Vetsulin returns to the veterinary market after two-year absence
More than two years after Merck stopped manufacturing Vetsulin due to sterility and stability concerns, the company has reintroduced the product to the U.S. veterinary market.
The return of the only FDA-approved insulin product for dogs and cats gives veterinarians another tool as they work to manage the ever-growing diabetes problem that has been consistently growing in the U.S., a company spokesman said in a news release from Merck.
"We are pleased that Vetsulin is again available in the U.S. market; offering our customers the same product benefits that veterinarians worldwide have relied on for the past 20 years," said Christopher Pappas, DVM, director of technical services at Merck Animal Health. "At Merck Animal Health, we are committed to providing our full support to veterinarians as they manage the health of dogs and cats living with diabetes."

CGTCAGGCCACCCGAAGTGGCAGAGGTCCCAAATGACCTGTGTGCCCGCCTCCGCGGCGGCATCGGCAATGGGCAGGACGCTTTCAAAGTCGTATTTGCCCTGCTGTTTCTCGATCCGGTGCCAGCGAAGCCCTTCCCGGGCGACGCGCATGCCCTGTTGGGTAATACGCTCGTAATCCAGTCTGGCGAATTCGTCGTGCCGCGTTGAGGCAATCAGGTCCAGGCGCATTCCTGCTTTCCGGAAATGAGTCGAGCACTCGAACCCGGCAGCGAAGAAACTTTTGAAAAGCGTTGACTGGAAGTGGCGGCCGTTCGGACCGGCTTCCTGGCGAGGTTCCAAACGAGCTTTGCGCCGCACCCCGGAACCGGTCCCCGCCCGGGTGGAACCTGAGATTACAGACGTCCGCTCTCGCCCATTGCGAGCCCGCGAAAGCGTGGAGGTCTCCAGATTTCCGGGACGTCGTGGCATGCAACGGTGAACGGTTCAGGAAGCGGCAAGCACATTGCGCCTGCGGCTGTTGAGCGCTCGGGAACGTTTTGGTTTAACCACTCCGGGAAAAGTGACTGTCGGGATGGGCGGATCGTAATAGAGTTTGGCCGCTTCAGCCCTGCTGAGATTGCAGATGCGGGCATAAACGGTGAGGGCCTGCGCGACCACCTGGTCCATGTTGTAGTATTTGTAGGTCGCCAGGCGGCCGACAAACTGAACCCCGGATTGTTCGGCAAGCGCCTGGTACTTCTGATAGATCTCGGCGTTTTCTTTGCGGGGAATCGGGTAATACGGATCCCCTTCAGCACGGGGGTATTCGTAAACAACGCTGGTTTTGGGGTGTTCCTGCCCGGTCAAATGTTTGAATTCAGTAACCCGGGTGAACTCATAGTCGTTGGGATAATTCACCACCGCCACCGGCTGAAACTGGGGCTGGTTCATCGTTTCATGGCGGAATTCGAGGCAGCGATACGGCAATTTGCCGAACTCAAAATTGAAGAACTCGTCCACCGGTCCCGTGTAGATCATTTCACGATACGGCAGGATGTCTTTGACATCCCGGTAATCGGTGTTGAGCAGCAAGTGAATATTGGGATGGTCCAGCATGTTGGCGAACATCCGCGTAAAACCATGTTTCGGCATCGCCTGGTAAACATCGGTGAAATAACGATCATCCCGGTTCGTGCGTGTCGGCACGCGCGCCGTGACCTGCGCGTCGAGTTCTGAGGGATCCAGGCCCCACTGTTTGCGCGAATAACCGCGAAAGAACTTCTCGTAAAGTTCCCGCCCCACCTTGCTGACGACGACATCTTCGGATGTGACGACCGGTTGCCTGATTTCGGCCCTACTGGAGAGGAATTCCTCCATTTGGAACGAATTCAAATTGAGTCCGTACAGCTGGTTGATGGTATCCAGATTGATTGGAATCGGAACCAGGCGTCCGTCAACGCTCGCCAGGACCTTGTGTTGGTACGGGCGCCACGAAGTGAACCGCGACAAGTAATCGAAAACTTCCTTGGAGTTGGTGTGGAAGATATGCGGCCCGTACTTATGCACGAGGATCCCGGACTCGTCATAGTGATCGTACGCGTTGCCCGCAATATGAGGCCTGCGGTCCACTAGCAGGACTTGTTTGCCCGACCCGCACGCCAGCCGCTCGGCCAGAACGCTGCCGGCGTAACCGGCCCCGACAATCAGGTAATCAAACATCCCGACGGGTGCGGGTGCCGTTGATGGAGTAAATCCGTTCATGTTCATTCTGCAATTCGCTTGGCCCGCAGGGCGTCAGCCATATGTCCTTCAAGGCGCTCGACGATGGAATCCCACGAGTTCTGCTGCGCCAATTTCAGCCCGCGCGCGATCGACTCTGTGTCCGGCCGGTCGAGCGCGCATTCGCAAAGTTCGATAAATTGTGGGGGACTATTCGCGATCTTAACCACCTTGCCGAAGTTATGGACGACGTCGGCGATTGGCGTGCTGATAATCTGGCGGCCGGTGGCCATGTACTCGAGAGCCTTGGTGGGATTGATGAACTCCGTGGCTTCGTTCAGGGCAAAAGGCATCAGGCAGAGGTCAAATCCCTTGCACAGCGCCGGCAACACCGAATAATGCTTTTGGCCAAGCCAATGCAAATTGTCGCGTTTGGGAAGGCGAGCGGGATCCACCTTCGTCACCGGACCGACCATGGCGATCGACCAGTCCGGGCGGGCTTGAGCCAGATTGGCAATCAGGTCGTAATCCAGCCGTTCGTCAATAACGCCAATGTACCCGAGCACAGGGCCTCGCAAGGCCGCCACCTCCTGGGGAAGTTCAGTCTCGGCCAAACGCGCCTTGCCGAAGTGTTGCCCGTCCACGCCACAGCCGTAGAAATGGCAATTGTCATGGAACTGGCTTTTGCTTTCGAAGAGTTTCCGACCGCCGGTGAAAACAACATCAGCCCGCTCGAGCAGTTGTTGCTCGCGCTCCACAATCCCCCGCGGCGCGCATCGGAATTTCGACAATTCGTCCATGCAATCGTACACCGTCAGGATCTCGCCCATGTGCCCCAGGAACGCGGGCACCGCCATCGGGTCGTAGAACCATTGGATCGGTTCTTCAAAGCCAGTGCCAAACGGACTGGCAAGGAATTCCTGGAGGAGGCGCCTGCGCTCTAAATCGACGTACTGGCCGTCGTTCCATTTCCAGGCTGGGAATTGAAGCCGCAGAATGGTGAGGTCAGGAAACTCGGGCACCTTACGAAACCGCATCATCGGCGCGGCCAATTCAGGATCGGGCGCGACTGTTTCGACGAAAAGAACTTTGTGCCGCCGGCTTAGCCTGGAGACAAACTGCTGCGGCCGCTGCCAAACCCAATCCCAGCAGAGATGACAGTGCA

According to the Vetsulin website, Merck stopped manufacturing the product because of testing that showed the "amount of crystalline component within batches of Vetsulin had risen above specification at some point in the shelf life."
The manufacturing concerns have now reportedly been resolved, and the new formula is largely unchanged compared to the previous version, the company said.
"The only difference is a slight change in the proportion of the short-acting amorphous fraction and long-acting crystalline fraction of Vetsulin. The short-acting amorphous fraction is now 35% (formerly 30%) and the long-acting crystalline fraction is now 65% (formerly 70%)," the company explained.